The latest task in Cee’s Compose Yourself Photo Challenge is to guide the viewer: in other words, to compose your image so that the viewer focuses on what you want them to see within it, rather than be distracted or have their attention drawn away from what they ‘ought’ to be looking at.
The intended subject of this image, of a church interior in Rochechouart, is the decoration on the columns and walls on the left, but the eye can’t help but be drawn to the bright spot of the stained glass window on the right: so it has to go, leaving the focus of the image as it was intended:
The S Curve
A curved object in an image is almost always more interesting and attention-drawing than a straight line and, as Cee points out, it’s a common and perfectly respectable technique in pictures involving roads. Here are two images (the one on the right is a cropped version of the first) of light trails at the T-junction. Apart from eliminating the distractions of the vehicles stopped at the lights on the bottom left, the tighter crop’s curve also takes precedence in the eye over the otherwise intrusive angular traffic-light gantries.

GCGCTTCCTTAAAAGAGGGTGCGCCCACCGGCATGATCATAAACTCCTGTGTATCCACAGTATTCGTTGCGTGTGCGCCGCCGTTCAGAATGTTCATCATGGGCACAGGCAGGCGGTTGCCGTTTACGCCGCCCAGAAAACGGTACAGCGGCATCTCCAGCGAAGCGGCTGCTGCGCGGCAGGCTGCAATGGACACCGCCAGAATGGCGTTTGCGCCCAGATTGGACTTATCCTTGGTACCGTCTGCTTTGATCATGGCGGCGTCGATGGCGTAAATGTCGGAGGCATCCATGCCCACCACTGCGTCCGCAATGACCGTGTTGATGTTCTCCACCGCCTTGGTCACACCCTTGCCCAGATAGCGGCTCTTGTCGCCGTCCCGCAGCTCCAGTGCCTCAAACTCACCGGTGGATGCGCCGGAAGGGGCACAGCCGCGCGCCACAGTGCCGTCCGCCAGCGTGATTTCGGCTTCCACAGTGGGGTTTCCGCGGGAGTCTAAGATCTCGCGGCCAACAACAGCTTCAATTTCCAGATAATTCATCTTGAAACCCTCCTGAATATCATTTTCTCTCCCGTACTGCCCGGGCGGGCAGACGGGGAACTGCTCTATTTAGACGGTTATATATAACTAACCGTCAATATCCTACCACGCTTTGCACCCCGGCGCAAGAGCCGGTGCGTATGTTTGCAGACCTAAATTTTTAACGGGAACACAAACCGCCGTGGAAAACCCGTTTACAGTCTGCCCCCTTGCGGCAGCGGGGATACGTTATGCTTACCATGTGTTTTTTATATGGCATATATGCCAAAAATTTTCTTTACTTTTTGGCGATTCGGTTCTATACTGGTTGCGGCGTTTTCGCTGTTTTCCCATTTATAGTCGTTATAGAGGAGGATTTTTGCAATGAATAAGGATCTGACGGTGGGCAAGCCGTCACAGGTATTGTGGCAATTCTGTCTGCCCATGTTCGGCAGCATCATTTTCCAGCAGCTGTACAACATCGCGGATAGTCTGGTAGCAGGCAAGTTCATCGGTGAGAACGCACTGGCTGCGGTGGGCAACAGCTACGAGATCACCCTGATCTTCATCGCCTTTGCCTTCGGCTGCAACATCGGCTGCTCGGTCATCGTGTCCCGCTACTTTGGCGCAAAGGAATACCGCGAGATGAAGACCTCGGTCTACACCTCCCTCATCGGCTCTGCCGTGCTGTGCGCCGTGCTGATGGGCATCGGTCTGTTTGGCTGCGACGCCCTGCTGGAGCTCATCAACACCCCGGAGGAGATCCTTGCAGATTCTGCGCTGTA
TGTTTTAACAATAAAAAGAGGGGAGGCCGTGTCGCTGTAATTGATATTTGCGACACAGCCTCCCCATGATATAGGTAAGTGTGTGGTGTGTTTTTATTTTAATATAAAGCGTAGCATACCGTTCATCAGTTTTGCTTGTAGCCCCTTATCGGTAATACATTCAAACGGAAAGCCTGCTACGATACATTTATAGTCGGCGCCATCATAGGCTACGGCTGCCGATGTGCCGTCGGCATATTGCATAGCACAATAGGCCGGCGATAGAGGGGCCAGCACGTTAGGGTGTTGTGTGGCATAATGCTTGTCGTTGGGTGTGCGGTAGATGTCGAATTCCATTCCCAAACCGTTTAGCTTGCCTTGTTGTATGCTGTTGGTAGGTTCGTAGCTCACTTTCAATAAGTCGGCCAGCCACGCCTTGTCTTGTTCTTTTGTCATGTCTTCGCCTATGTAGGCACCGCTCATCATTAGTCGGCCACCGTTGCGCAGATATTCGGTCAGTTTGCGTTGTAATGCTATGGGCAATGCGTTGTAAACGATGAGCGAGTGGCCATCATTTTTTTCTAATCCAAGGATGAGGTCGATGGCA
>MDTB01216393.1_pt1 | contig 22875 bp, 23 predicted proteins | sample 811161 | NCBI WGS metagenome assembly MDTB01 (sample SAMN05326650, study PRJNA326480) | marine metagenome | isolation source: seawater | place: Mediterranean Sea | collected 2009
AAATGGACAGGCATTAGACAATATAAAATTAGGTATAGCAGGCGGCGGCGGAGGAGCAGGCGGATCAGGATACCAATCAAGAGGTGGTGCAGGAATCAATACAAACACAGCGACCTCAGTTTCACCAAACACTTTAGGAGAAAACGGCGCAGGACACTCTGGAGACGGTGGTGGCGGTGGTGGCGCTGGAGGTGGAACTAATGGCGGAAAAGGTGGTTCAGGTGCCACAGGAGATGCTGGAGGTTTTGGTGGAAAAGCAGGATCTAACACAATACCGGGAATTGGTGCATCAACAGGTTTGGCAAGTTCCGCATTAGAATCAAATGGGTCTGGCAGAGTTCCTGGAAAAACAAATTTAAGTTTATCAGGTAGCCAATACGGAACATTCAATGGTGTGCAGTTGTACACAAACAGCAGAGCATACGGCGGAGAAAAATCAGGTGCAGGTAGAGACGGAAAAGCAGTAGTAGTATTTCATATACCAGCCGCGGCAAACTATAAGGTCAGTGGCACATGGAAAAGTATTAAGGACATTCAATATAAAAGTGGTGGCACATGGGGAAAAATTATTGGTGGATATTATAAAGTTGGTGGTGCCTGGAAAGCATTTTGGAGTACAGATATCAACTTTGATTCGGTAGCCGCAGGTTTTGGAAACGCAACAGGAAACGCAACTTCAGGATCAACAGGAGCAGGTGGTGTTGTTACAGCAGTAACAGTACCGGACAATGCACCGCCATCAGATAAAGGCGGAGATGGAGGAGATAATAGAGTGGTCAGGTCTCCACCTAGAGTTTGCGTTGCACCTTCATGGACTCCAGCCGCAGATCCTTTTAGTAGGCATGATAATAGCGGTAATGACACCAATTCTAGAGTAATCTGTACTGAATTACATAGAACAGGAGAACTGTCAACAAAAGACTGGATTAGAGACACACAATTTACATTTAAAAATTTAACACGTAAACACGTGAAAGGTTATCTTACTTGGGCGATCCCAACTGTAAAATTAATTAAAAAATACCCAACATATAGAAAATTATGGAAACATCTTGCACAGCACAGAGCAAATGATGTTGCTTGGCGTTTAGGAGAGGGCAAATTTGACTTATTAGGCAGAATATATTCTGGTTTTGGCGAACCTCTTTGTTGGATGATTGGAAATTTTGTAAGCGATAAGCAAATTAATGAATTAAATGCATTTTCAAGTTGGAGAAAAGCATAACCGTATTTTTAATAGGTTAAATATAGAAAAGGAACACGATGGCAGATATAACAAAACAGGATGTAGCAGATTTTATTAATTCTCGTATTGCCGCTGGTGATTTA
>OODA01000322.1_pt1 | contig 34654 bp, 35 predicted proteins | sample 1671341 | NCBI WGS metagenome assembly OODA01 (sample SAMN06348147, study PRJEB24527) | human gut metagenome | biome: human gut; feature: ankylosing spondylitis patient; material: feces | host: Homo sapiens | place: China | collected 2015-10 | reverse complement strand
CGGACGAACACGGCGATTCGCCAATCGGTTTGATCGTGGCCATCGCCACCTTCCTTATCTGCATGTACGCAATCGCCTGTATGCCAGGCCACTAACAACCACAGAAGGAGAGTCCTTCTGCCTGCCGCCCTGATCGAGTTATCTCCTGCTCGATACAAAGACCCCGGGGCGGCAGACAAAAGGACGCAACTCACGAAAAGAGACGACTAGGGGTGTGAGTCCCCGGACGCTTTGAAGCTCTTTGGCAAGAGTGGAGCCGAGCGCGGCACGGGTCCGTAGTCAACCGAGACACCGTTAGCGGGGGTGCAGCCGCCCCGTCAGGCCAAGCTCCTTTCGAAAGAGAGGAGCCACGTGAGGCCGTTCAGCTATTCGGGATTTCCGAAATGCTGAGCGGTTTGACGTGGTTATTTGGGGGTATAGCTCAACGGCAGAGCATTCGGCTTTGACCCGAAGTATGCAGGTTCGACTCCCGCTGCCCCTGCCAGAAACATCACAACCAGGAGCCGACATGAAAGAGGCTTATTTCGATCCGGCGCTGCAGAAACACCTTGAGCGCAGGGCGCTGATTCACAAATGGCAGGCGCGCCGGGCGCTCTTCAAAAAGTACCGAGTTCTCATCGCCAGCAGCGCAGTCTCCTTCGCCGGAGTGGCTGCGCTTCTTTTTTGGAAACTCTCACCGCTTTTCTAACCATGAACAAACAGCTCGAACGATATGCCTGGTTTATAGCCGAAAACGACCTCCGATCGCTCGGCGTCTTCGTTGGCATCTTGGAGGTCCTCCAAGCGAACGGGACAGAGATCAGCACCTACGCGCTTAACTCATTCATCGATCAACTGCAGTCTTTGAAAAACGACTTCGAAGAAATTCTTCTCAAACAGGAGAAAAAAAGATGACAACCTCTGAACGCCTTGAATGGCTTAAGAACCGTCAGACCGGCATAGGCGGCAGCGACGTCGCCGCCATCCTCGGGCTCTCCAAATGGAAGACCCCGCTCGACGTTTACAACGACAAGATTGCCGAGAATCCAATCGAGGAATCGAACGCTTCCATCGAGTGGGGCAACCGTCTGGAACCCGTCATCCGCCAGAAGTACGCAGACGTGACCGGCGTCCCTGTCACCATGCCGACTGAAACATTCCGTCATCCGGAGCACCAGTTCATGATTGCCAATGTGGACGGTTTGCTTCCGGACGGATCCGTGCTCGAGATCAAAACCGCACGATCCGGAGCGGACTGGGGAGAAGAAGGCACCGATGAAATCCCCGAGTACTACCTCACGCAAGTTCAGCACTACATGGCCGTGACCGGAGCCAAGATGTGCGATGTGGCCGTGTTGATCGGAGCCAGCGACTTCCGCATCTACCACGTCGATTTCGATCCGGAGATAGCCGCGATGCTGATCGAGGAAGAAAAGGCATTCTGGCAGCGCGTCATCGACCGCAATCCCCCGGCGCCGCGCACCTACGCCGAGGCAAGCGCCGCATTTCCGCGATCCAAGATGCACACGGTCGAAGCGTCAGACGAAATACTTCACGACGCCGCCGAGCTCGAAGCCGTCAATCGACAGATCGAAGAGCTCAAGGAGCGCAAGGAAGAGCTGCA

Flipping The Horizon
Sometimes you take a photograph and it’s fine – except that you wish it could be the other way round – a mirror image. Of course, through the miracle of editing software it’s now very simple to get the image you want simply by flipping it. The two images below (taken just along the road on a sunny autumn day last year) are identical in every respect except that one is the mirror image of the other. Can you guess which was the original and – more to the point – which one do you prefer?
(Sometimes an image can also benefit from being flipped upside down, as I did recently in my contribution to the June One Photo Focus.)